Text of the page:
Éire Ghaelach – Éire Shaor
I’ve written before about the power of the Anglophone community in Ireland and no better case proves that point than the dispute over the naming of the small town of Daingean Uí Chúis in County Kerry. Situated in the Irish speaking area of Corca Dhuibhne in the south-west of Ireland in 2005 the town’s English name, Dingle, was dropped in favour of it’s Irish language name An Daingean (now, Daingean Uí Chúis). The logic seemed obvious. As an Irish town in an Irish-speaking region to most people it was simply common sense that it should have its Irish name recognised and restored. Soon all maps, road signs and addresses were in the Irish version of the town’s name and many thought that was an end of the story.
However, almost immediately a campaign of intimidation and vandalism began in the area, with an “understanding” wink and a nod from some politicians and journalists in the regressive wing of the Anglophone political and media establishments. Road signs in the Irish language were regularly damaged or painted over in the English language (remember, this is Irish people defacing their own language in favour of one imposed upon them in a foreign colonial occupation. Where else in the world would you get it?). Those locals who supported the move to Irish were threatened or ostracised by the intolerant English language zealots in their own community, with the external vocal and financial backing of the those in the country who favour an entirely non-Irish Ireland. This was to become their fight.
After a bitter and at times nasty campaign, and with no real surprise, English Ireland won. The decision to use the Irish name of an Irish town in an Irish-speaking area of Ireland was to be reversed following an announcement made in 2008 (thanks to the connivance of the Green Party when they were in government. Remember the Greens? They were that crowd of grubby little Angloban vandals who ploughed a motorway through the culturally and archaeologically important lands around Tara). The town would now be officially known by the mongrel bilingual title of “Dingle – Daingean Uí Chúis”.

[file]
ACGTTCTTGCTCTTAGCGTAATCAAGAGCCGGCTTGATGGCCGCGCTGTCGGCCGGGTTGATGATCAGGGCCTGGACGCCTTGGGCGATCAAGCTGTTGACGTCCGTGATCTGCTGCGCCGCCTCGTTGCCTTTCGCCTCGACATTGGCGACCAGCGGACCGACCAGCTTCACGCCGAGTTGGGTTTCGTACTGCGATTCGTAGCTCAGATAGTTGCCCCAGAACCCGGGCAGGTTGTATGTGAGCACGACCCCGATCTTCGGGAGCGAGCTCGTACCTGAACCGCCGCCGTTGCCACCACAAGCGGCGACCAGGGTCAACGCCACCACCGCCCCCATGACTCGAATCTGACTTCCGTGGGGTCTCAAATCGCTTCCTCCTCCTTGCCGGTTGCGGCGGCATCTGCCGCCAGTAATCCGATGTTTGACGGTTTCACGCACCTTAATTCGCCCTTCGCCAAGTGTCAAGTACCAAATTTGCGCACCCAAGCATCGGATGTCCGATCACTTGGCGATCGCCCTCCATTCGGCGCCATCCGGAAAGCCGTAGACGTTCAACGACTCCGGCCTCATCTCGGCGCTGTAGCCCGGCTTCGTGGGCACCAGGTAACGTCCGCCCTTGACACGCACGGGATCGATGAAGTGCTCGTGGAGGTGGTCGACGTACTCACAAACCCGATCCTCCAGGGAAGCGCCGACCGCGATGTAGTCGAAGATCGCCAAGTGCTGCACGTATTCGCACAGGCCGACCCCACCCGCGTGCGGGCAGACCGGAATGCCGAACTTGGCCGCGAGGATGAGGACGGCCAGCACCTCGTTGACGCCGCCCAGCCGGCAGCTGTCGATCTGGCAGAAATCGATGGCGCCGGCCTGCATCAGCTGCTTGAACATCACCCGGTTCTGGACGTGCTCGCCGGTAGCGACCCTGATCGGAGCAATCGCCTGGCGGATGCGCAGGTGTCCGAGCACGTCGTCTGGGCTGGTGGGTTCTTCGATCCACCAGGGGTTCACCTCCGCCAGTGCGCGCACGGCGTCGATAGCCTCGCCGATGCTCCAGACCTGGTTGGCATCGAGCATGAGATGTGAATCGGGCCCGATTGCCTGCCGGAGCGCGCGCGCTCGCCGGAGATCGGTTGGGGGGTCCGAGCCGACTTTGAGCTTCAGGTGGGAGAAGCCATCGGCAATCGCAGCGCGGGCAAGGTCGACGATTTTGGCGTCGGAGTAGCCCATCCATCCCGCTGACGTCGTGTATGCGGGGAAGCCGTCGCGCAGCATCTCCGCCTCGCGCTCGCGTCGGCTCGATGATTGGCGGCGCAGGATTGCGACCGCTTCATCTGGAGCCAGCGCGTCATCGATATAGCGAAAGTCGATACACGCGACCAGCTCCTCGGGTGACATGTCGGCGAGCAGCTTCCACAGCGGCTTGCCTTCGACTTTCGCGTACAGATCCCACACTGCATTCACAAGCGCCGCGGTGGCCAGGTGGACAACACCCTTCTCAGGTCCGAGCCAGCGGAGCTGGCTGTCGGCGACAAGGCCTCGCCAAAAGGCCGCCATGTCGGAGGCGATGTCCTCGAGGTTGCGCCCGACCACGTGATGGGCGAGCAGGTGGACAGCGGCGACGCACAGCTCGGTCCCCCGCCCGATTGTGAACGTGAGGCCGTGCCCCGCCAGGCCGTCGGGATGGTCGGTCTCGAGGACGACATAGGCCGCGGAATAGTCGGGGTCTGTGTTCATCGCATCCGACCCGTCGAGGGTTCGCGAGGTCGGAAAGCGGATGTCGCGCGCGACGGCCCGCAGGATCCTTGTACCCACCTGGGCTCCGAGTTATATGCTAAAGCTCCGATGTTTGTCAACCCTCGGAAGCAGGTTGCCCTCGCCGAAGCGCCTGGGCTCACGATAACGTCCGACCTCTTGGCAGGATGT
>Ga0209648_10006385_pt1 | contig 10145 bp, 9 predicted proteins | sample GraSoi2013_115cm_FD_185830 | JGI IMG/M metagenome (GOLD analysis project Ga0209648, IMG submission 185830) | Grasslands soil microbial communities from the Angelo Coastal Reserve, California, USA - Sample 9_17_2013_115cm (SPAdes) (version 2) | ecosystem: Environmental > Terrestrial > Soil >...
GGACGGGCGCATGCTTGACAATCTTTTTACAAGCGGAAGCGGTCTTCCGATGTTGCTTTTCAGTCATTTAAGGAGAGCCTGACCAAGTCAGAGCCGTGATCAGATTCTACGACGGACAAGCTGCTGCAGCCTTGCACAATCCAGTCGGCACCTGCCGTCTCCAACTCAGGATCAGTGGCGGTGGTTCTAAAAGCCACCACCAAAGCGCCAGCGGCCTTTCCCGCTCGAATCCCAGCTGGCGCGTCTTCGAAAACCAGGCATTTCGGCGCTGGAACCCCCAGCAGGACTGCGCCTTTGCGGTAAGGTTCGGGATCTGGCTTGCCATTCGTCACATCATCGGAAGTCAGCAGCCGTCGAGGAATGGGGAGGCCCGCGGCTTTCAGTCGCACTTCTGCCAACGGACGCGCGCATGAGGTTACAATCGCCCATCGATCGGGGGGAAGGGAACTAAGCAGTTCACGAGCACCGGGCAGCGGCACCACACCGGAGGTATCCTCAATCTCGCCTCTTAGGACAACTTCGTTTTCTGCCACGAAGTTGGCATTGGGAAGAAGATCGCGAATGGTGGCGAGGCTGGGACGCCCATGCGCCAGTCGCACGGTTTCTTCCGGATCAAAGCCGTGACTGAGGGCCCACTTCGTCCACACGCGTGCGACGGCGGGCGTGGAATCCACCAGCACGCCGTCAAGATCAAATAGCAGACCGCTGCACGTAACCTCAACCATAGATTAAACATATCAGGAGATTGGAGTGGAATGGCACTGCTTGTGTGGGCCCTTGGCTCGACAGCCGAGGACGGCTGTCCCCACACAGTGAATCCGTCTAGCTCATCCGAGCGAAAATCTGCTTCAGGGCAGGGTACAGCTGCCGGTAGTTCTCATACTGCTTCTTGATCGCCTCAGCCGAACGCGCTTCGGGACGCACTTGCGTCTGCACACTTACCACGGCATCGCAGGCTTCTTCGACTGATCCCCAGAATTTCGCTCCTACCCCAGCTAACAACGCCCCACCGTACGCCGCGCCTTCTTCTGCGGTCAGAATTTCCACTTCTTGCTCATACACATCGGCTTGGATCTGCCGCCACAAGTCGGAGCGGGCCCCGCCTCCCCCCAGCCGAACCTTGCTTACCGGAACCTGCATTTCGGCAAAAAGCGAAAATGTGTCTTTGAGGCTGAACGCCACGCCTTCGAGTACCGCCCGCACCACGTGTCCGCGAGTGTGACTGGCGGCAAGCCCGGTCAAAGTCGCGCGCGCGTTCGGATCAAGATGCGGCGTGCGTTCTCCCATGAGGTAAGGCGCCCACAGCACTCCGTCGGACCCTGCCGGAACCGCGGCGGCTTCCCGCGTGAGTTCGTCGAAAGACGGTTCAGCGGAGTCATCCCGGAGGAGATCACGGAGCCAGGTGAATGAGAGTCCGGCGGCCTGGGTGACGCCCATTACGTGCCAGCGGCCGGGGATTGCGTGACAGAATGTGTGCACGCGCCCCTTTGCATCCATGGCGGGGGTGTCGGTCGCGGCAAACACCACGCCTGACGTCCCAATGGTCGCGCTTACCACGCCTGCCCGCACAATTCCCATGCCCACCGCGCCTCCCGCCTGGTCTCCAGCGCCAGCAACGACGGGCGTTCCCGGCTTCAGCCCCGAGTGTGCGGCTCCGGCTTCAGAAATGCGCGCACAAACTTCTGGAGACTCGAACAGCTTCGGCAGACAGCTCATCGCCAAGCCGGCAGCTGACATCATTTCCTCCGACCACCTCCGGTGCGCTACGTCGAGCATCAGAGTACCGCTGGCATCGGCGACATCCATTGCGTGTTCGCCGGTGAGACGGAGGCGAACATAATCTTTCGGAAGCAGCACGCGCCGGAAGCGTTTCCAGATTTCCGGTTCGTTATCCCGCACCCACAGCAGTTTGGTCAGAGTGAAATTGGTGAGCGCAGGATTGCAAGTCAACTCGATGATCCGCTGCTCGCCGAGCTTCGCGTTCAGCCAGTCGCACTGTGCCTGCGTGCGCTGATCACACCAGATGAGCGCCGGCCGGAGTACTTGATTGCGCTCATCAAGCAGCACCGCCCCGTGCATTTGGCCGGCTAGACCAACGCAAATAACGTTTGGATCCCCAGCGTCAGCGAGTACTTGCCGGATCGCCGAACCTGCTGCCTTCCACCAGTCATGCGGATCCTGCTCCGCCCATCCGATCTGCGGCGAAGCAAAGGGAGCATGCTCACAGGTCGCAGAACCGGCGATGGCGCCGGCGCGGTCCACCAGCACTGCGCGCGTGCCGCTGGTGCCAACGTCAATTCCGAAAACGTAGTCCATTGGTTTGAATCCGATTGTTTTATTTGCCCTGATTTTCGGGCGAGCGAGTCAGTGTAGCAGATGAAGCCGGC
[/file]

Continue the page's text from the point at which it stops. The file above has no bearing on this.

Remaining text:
Yet, even then the story was not over, as the Irish Times now reports:
“THE NEW double-barrel name for the west Kerry town of Dingle, finally passed into law this summer, is proving too long to incorporate into existing road signage and will cost tens of thousands of euro, according to a council report.
The double-barrel name was finally approved by way of amendment to the Environment (Miscellaneous Provisions) Bill 2011 introduced by Minister for the Environment Phil Hogan in July.
However, it has not yet been placed on signposts as it is too long and money will also have to be found, the council has said.
“Already it is clear that a substantial number of signs will have to be replaced due to the lack of space to incorporate the new wording,” the council’s officials have replied.
At least €10,000 will have to be spent locally by the council with further costs incurred by the National Roads Authority, council officials have said”
All of which costs could have been avoided if the town’s name had been left as Daingean Uí Chúis. So, how long do we think it will take before the Irish half of the town’s name is quietly dropped from sight and English Ireland gets the victory it wanted?
Who say’s you can’t have a final solution?